Today’s story comes from a Tunbridge Wells Writers virgin, Matthew Frank, who found the project outline here and bravely threw his hat into the ring at the last minute! We look forward to meeting you in the flesh in 2018, Matthew, and thank you for your contribution today….
Laugh Out Loud
“Everything starts somewhere, although many physicists disagree.” – The Hogfather, by Terry Pratchett. One of Dobby’s favourite lines. Stark liked to keep an open mind. The Physicist had been at this properly for a century or so and there’d been enough theory swerves to keep the suspense alive.
Stark fell into the books of Terry Pratchett in Headley Court Defence Medical Rehabilitation Centre, after devouring just about everything else on offer. His mum brought books, pre-loved, but despaired of the speed he devoured them. He needed a Kindle, she said, but he forbad the expense. Her money was always tight, and he liked paper. Books were artefacts, not pixels.
Headley Court’s library was well enough stocked. There were far more Andy McNab and Chris Ryan style books than you’d expect – well-thumbed, through foxed to positively badgered. It might be nice to believe his fellow inmates enjoyed scoffing at such times-ten exploits but for some strange reason the luckless and limbless of the British war machine still loved a military adventure romp. Not Stark. He’d never seen the appeal, and now it just reminded him of horrors and hopes past.
At least he was reading again. After two months of physio, therapy, agony and boredom… And before that, a roundabout of surgeries, recoveries, scans and consultations and more surgeries at Selly Oak Hospital, seeing the other poor sods ship in and out… Books couldn’t keep it out. Nothing could. His poor mum confused at the unread book stack, worried at his empty assurances…
Shipping out to Headley Court shifted his focus. No more surgeries, for now at least. Reuniting with familiar faces from Selly Oak, less grey, coming back to life, coming to terms…
Coming to terms – or saying so. Soldiers tackling the problem before them, attacking physio, enduring therapy, seeing improvements, ignoring the onrushing plateau… the inevitable tailing off of improvement, the darkening dawn. Stark was the lucky one. Limbs, eyes and essentials present and correct; insides mending – only the mind in bits, and to hell with that. And then, finally, the boredom between terrors, picking up the same book from atop the same pile and opening the first page yet again… but finally turning it, and the second, and on… Until the stack was gone, and his neighbours’, and the librarian moving from amusement to exasperation.
And then Dobby arrived…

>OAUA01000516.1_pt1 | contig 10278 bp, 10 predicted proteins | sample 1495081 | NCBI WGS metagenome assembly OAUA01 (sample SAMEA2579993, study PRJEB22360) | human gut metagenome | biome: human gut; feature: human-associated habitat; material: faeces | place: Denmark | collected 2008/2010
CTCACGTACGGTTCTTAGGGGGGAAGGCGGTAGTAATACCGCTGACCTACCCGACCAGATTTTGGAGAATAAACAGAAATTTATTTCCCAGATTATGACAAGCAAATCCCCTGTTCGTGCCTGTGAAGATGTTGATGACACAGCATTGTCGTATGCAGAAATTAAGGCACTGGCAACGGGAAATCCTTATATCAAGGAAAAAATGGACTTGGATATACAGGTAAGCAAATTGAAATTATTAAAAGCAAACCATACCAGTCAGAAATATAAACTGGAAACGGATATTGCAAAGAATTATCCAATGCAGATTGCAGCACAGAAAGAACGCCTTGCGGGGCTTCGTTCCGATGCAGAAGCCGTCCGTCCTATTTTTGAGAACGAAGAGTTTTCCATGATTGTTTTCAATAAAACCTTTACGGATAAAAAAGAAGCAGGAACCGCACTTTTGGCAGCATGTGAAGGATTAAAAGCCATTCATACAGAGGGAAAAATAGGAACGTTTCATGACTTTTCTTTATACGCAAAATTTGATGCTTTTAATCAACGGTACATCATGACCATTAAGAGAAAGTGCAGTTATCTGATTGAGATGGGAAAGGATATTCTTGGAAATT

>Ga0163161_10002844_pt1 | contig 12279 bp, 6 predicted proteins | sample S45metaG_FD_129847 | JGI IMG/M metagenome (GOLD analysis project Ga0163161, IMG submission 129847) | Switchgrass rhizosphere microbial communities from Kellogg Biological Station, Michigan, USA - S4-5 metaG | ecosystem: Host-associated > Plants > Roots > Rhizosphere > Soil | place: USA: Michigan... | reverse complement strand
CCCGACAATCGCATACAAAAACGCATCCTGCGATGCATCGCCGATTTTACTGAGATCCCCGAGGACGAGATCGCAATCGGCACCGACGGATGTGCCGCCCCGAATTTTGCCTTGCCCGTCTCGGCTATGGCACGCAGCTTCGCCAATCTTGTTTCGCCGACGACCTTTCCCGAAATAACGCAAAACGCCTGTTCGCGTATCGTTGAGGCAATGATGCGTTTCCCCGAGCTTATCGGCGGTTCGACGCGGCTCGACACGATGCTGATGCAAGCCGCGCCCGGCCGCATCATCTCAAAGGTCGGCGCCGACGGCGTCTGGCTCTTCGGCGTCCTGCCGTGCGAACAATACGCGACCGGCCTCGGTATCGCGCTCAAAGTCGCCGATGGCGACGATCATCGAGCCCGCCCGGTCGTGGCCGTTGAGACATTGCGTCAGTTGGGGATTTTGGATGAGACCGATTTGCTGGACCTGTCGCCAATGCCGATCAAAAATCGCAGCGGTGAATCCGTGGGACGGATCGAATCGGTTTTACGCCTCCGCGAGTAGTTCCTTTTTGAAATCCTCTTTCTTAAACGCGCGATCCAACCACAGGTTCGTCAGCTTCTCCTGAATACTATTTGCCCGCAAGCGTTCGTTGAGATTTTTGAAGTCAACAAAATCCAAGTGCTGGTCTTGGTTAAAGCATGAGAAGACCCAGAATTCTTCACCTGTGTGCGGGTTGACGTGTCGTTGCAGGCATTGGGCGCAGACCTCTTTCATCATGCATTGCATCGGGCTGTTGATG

Private Kevin Dobson. Nineteen. Two legs, one arm and both eyes gone. IED, midway through his excited first tour of Helmand. Stark had made three full tours, and a day. One of many days best forgotten, frequently re-visited.
Dobby liked Terry Pratchett and Stark read aloud to him. Dobby’s favourite character was Death, but Stark quickly developed a fondness for Granny Weatherwax and Sam Vimes.
They read almost the whole canon together before Dobby shipped out. The docs could do nothing more for him, the prosthetics guys had him up on short pegs, the shrinks thought he was doing amazingly well and his family wanted him home for Christmas.
So did Stark’s, but in a rare agreement with the shrinks, he stayed put.
They stayed up late the night before Dobby’s off to finish The Hogfather, Pratchett’s take on Father Christmas, Dobby laughing. He’d heard all the jokes before, he’d read them all before he lost his eyes, but they just got better, he said. Stark was sitting alone in the common room a week later, watching the leaden sky for signs of snow, when the chief head-shrink appeared.
‘I’m sorry, Joe,’ was all he could add. ‘I know you two were close…’
Boxing Day. Dobby had made it through his first Christmas and called it a day. His poor family had no inkling, and blamed themselves… How could a blind boy with one arm and no legs hang himself?
Stark knew the answer as well as the shrink. The British Army, best in the world, churning out capable, determined, resourceful young men and women… Soldiers, tackling the problems before them.
Stark opened the book on his lap. The Hogfather. Dobby’s parting gift.
‘Some things are fairly obvious when it’s a seven-foot skeleton with a scythe telling you them,’ he read, recalling Dobby laugh out loud.
The shrink nodded without understanding, and left Stark to his book.